Happy belated Mother’s Day to all the moms out there, whoever and however they came to be moms. It’s not a road I chose to go down (maternally speaking, I’m a great crazy uncle), but I admire those who have taken on the task. You are seriously awesome.
I know there are writers who refer to their books/stories/etc as their babies but to me, that analogy doesn’t quite hold up. To me, writing is more like owning a cat — it can be trained, but you need to work at it, it’ll do what it wants, when it wants (including waking you up at 4 am because “ooh! Shiny!”) and if you leave it alone with food, water and a litter box for three days, you won’t get arrested.
This is pretty much what I’ve been doing with Chapter Nineteen until today — partly because non-writing life (i.e. the Day Job — which is technically the Night Job but you get the idea) has taken precedence and partly because I’m trying to work out what comes next. I think I have a line on that so, *happy dance*.
One thing I did manage to accomplish was creating a spreadsheet-based timeline for Omegas: Cake Walk — not so much about the events in the story (though that’s next) but about the lives of the characters/historical events that have impacted them. Now, I can sort by character or by year.
I also set up a spreadsheet for the next Omegas book — tentatively titled Omegas: Long Shot, which is going to involve time travel to North America in the Pleistocene. The sheet tells me what the year would be by the BC/BCE calendar and in terms of Years Ago. It’s also allowed me to get a handle on when certain chronologically-indigenous people were born. This pleases me no end.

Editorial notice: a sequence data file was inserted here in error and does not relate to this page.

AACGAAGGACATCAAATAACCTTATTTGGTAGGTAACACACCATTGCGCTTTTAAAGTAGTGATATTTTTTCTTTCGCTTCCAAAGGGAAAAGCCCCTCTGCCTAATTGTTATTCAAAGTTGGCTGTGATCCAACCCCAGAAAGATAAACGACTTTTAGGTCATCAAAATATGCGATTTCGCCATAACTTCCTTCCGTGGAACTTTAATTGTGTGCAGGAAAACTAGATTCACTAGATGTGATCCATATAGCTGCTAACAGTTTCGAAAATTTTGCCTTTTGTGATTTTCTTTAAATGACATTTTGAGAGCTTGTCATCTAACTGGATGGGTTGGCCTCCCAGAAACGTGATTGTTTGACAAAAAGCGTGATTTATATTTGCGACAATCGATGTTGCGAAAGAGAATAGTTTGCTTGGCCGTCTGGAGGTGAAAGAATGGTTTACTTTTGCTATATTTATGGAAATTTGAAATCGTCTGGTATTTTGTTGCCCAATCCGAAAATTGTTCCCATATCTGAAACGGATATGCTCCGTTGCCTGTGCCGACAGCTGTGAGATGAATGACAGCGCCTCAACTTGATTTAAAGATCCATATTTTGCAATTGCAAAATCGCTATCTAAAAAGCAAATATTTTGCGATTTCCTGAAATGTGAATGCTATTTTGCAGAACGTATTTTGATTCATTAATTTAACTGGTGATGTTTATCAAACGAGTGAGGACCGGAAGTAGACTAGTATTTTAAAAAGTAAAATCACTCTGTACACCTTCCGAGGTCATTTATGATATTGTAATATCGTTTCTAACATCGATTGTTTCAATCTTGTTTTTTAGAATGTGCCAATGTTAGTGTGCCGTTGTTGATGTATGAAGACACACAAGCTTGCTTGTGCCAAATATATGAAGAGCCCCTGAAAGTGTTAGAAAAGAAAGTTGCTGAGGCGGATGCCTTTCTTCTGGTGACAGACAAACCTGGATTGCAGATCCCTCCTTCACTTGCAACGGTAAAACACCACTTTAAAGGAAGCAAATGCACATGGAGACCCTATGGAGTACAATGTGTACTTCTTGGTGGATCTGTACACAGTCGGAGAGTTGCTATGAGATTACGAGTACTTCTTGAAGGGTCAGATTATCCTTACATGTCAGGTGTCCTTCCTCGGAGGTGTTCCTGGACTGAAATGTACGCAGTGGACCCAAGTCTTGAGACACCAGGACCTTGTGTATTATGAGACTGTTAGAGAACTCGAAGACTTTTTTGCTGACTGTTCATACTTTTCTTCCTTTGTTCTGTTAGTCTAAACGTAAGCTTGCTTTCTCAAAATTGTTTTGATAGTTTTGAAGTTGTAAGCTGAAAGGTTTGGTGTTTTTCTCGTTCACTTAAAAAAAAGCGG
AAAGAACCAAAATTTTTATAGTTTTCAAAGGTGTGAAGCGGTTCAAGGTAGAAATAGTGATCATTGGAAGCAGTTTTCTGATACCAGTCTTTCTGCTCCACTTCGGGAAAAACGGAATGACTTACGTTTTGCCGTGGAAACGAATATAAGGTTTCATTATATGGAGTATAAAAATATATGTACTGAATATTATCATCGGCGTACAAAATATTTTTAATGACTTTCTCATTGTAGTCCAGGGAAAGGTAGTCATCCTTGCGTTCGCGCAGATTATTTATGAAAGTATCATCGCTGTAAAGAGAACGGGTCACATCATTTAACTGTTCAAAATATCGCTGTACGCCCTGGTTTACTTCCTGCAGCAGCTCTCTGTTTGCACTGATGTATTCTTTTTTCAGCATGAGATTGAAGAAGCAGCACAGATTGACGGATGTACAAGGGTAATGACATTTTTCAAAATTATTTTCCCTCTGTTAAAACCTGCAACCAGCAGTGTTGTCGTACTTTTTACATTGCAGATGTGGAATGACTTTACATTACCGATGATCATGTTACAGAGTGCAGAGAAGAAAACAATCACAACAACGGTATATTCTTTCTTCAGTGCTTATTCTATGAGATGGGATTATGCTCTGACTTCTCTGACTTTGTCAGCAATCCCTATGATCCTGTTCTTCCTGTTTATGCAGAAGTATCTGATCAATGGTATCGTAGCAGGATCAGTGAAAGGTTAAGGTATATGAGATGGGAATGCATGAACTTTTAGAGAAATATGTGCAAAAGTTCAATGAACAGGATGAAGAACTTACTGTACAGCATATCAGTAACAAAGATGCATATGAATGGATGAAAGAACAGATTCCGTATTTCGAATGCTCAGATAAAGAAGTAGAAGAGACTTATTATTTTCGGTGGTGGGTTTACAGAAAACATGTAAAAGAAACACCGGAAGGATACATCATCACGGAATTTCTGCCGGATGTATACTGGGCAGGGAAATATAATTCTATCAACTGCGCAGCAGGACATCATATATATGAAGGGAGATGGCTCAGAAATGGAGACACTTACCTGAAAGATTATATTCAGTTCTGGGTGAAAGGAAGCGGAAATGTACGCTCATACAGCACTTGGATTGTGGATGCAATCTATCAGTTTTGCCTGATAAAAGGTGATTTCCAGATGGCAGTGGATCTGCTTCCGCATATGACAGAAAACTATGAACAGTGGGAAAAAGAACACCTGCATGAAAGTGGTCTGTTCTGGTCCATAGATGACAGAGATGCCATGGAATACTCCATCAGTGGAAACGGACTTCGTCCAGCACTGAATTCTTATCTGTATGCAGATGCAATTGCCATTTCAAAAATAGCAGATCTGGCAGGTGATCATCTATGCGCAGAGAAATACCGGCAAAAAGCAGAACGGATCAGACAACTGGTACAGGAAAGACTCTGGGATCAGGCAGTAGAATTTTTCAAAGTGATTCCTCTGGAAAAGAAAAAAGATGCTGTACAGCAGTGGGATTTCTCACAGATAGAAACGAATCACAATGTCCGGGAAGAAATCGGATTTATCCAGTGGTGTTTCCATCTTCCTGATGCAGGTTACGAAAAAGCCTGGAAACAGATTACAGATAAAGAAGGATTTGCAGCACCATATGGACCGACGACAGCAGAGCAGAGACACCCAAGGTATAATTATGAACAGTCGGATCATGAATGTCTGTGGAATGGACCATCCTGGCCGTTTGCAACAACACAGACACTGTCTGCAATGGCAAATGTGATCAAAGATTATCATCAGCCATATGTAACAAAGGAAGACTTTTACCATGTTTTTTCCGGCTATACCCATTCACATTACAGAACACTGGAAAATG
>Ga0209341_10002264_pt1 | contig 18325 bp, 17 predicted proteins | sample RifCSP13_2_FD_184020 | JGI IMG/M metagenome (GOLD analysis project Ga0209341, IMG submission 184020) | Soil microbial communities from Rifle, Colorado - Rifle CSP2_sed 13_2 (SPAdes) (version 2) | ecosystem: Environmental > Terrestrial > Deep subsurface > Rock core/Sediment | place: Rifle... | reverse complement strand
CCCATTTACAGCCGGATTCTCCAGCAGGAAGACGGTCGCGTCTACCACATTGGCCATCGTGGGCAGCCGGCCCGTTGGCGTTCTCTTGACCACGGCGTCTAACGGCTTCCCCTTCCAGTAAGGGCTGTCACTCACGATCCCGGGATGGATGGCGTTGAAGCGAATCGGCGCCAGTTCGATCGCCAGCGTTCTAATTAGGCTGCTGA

Spreadsheets are seriously super-helpful. And fun to play with.
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WIPpet Math: Going with a stupid-easy choice today: It’s May 16, plus Sunday was a holiday so 16 +1 = 17 and therefore here are seventeen paragraphs from Chapter Five of Omegas: Cake Walk.
What You Need to Know: The Omegas have met with Dr. Lawrence and agreed to take on the task of helping her daughter Mackenzie escape from the cult she’s been a part of for the last few years. They’ve made arrangements to meet Mackenzie the next day at a park where she and some other cult members are going to be doing some recruiting/evangelizing. For today, Winslow (leader of the Omegas) along with Laney and Torque are scoping out the park. And Laney is trying to teach Torque how to look inconspicuous.
Since Omegas: Cake Walk takes place in an alternate-universe Chicago, I figured it’d be nice to have them visit a local landmark. Jubilee Park is Millennium Park with a name change. The Kapoor Sculpture is Sir Anish Kapoor’s sculpture, Cloud Gate — aka the infamous silver bean.
Note: Like all other snippets, this is from a rough draft and therefore will contain spelling errors and other mistakes. I will be correcting these during the next edit. Though, Lake Michi-gami isn’t a typo. I’ve changed names around for a lot of places in O:CW, usually defaulting toward indigenous names
“Will you relax?” Laney hissed at Toque as she paused to snap pictures, ostensibly of the view of Lake Michi-gami from the northeastern most corner of the park. “We’re not on a forced march; we’re not under fire. We’re supposed to be just a couple of tourists. Yank the stick out of your ass, already and act like a tourist.”
“I’d be happy to,” Torque said, speaking through a clenched jaw. “But first I’ll need to know how do tourists act?”